The European Securities and Markets Authority (ESMA) has published a speech by Steven Maijoor (ESMA Chair) entitled Clearing the way towards an OTC derivatives union.

At the beginning of his speech Mr Maijoor discusses some general ESMA developments noting that the European Supervisory Authority celebrates its 5th birthday in 2016 and that by then the bulk of creating the single rulebook resulting from the post-crisis regulatory reforms will have been completed. In line with its 2016-2020 strategy ESMA’s focus is shifting to implementation – it will allocate more resources to supervisory convergence activities and reduce them for single rulebook activities.

Mr Maijoor notes that these general developments reflect similar developments in the regulation and supervision of derivatives noting that ESMA’s EMIR rulemaking work is almost complete and the focus is now on ensuring consistent implementation.

Mr. Maijoor also notes that:

  • over the last few years ESMA has worked towards what may be called an “OTC derivatives union” which will achieve a high level of consistency across the EU, both in terms of regulation and supervision and provides a positive model for establishing an EU-wide capital markets union;
  • ESMA finalised its proposal on the clearing obligation for certain interest rate swaps denominated in EUR, GBP, USD and JPY. Following endorsement by the European Commission, the regulatory technical standards are now under scrutiny by the Council of the EU and the European Parliament, and could enter into force around the end of the year;
  • ESMA has consulted on the application of the clearing obligation to other types of derivatives. In particular, the rules proposing a clearing obligation for certain European index credit swaps are close to final and Mr Maijoor hopes that they can soon be submitted to the European Commission;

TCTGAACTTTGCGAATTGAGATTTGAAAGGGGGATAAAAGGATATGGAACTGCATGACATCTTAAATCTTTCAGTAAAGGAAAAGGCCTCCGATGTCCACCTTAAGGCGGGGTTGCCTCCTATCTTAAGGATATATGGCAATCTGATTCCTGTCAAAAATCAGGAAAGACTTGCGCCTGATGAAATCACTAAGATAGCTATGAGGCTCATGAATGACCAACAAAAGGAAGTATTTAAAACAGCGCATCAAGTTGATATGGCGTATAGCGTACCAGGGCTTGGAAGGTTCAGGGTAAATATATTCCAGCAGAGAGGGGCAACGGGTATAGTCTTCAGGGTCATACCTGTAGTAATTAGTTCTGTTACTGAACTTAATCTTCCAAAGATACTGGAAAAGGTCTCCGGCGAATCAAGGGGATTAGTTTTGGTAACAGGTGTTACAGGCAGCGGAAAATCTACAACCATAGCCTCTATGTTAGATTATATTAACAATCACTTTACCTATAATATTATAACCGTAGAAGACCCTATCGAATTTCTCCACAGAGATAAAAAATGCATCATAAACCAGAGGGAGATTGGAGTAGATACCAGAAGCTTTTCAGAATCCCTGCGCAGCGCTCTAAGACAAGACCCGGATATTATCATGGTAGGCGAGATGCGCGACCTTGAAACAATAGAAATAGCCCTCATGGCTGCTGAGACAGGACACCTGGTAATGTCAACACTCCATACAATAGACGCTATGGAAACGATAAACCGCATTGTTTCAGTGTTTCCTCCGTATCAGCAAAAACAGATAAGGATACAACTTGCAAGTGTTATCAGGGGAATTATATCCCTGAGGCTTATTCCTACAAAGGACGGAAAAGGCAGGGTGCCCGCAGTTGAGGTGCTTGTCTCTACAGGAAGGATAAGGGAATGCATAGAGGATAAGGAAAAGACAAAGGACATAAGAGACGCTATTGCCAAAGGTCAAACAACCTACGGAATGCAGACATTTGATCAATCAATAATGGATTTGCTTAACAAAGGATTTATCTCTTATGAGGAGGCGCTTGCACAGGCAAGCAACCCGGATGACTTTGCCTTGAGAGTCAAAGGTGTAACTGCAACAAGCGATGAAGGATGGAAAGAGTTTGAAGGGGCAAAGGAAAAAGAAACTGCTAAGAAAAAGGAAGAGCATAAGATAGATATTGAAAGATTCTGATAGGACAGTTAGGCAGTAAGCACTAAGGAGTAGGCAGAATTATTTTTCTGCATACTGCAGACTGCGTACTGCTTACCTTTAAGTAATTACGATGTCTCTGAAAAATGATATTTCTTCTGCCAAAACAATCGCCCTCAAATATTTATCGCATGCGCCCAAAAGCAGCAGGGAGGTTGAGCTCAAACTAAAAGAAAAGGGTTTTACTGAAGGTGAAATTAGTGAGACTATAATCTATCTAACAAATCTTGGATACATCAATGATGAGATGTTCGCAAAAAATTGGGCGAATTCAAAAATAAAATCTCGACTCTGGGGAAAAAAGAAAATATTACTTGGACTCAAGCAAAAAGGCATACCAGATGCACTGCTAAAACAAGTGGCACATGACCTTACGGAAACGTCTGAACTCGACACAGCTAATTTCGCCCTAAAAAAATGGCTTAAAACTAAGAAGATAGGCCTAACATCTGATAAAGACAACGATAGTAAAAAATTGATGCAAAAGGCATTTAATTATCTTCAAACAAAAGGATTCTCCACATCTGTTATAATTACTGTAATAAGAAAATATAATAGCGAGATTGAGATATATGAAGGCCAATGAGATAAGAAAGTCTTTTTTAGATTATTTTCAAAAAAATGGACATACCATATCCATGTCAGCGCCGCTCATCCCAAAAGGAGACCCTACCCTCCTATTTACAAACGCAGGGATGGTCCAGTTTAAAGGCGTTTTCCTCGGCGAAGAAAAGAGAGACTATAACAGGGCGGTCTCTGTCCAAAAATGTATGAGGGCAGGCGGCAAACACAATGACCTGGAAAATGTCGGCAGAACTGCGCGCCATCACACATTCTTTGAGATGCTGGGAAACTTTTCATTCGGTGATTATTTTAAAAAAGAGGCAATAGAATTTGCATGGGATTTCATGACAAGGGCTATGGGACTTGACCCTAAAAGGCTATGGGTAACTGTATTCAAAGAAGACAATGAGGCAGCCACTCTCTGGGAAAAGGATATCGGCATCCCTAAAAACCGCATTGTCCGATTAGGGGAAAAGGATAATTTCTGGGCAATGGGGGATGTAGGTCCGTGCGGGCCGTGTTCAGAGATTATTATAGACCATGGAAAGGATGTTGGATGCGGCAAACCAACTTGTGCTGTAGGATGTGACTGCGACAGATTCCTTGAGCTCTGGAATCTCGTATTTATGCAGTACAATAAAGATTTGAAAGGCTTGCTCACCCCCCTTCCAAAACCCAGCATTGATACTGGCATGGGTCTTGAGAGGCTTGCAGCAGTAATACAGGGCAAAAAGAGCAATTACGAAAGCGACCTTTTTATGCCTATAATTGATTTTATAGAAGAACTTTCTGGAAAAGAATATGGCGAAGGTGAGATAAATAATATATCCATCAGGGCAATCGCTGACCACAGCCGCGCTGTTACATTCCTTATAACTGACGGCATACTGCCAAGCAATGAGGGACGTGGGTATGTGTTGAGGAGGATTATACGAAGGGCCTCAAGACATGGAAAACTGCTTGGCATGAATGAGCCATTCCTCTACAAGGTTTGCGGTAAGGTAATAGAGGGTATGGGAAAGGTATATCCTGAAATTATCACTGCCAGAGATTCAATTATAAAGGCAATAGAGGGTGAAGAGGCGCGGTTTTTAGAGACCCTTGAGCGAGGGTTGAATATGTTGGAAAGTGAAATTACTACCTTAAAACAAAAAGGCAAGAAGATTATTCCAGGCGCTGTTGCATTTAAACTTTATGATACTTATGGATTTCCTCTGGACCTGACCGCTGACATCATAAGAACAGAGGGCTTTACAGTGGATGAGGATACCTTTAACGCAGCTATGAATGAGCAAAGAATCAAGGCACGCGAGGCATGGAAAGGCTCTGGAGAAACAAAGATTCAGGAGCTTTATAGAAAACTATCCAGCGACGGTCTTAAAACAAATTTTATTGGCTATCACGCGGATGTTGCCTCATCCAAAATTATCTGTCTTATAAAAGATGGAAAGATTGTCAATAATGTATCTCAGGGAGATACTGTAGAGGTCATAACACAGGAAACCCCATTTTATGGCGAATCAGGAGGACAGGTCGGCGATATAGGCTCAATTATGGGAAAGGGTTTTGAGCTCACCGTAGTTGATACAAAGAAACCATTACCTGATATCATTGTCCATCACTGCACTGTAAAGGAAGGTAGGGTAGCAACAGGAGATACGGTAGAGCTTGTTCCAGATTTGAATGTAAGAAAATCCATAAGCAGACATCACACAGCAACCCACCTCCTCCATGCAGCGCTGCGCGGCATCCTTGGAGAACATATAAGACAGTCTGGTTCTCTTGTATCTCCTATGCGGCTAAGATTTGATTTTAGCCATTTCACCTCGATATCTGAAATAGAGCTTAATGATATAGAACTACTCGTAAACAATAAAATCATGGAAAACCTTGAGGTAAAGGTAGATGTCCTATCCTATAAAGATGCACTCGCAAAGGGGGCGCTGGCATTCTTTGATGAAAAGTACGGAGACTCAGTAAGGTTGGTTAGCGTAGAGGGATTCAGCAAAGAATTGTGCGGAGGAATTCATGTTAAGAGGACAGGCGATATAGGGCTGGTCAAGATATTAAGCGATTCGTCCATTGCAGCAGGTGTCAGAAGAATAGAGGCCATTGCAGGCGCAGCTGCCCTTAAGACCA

• no major hiccups have occurred in terms of reporting flows and connections with trade repositories and regulators. Moreover ESMA has been able to make use of the reported data on many different fronts including, for example, for the assessment of the liquidity and volume of transactions for the clearing obligation under EMIR, for the calibration of transparency requirements under MiFIR, and for the analysis of the systemic relevance of non-financial counterparties for the related EMIR review report; and
  • ESMA is conducting a review of the reporting rules, with three main areas of focus: (i) clarifying the description and purpose of certain reportable fields; (ii) reviewing existing fields so that they are aligned to the reporting logic prescribed in the Q&A document or reflect specific ways of populating them; and (iii) introducing a number of new fields and values to reflect market practices of trading in specific derivative contracts or to accommodate specific regulatory requirements.

View Steven Maijoor gives ISDA keynote speech: Clearing the Way Towards an OTC Derivatives Union, 24 September 2015